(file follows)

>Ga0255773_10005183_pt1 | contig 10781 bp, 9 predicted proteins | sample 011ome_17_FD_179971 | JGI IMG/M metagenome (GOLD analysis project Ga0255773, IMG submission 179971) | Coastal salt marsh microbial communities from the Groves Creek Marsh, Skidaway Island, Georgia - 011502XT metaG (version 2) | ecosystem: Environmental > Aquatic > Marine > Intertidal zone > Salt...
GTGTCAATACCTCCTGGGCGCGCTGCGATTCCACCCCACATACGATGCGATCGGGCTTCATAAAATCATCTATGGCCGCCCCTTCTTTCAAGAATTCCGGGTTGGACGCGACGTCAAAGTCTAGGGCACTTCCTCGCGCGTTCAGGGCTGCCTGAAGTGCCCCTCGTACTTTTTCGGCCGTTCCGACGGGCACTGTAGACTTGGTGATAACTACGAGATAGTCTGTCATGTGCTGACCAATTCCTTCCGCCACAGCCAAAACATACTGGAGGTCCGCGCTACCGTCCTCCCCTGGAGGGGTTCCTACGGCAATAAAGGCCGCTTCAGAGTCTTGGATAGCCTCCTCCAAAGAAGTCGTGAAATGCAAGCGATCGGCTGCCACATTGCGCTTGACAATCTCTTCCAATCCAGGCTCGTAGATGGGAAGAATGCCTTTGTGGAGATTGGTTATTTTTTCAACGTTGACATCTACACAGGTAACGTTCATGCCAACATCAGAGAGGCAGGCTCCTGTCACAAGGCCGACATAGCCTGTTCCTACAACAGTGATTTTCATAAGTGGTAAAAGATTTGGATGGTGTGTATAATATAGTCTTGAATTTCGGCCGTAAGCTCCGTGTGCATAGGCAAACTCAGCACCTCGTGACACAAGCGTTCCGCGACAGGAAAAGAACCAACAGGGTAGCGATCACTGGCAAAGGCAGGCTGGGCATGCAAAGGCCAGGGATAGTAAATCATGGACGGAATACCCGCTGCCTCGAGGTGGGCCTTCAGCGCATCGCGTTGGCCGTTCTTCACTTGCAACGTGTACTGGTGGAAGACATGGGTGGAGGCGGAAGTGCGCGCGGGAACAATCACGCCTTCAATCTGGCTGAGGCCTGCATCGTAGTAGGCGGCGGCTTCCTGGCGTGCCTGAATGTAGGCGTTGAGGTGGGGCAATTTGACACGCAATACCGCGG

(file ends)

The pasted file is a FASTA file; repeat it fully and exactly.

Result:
>Ga0255773_10005183_pt1 | contig 10781 bp, 9 predicted proteins | sample 011ome_17_FD_179971 | JGI IMG/M metagenome (GOLD analysis project Ga0255773, IMG submission 179971) | Coastal salt marsh microbial communities from the Groves Creek Marsh, Skidaway Island, Georgia - 011502XT metaG (version 2) | ecosystem: Environmental > Aquatic > Marine > Intertidal zone > Salt...
GTGTCAATACCTCCTGGGCGCGCTGCGATTCCACCCCACATACGATGCGATCGGGCTTCATAAAATCATCTATGGCCGCCCCTTCTTTCAAGAATTCCGGGTTGGACGCGACGTCAAAGTCTAGGGCACTTCCTCGCGCGTTCAGGGCTGCCTGAAGTGCCCCTCGTACTTTTTCGGCCGTTCCGACGGGCACTGTAGACTTGGTGATAACTACGAGATAGTCTGTCATGTGCTGACCAATTCCTTCCGCCACAGCCAAAACATACTGGAGGTCCGCGCTACCGTCCTCCCCTGGAGGGGTTCCTACGGCAATAAAGGCCGCTTCAGAGTCTTGGATAGCCTCCTCCAAAGAAGTCGTGAAATGCAAGCGATCGGCTGCCACATTGCGCTTGACAATCTCTTCCAATCCAGGCTCGTAGATGGGAAGAATGCCTTTGTGGAGATTGGTTATTTTTTCAACGTTGACATCTACACAGGTAACGTTCATGCCAACATCAGAGAGGCAGGCTCCTGTCACAAGGCCGACATAGCCTGTTCCTACAACAGTGATTTTCATAAGTGGTAAAAGATTTGGATGGTGTGTATAATATAGTCTTGAATTTCGGCCGTAAGCTCCGTGTGCATAGGCAAACTCAGCACCTCGTGACACAAGCGTTCCGCGACAGGAAAAGAACCAACAGGGTAGCGATCACTGGCAAAGGCAGGCTGGGCATGCAAAGGCCAGGGATAGTAAATCATGGACGGAATACCCGCTGCCTCGAGGTGGGCCTTCAGCGCATCGCGTTGGCCGTTCTTCACTTGCAACGTGTACTGGTGGAAGACATGGGTGGAGGCGGAAGTGCGCGCGGGAACAATCACGCCTTCAATCTGGCTGAGGCCTGCATCGTAGTAGGCGGCGGCTTCCTGGCGTGCCTGAATGTAGGCGTTGAGGTGGGGCAATTTGACACGCAATACCGCGG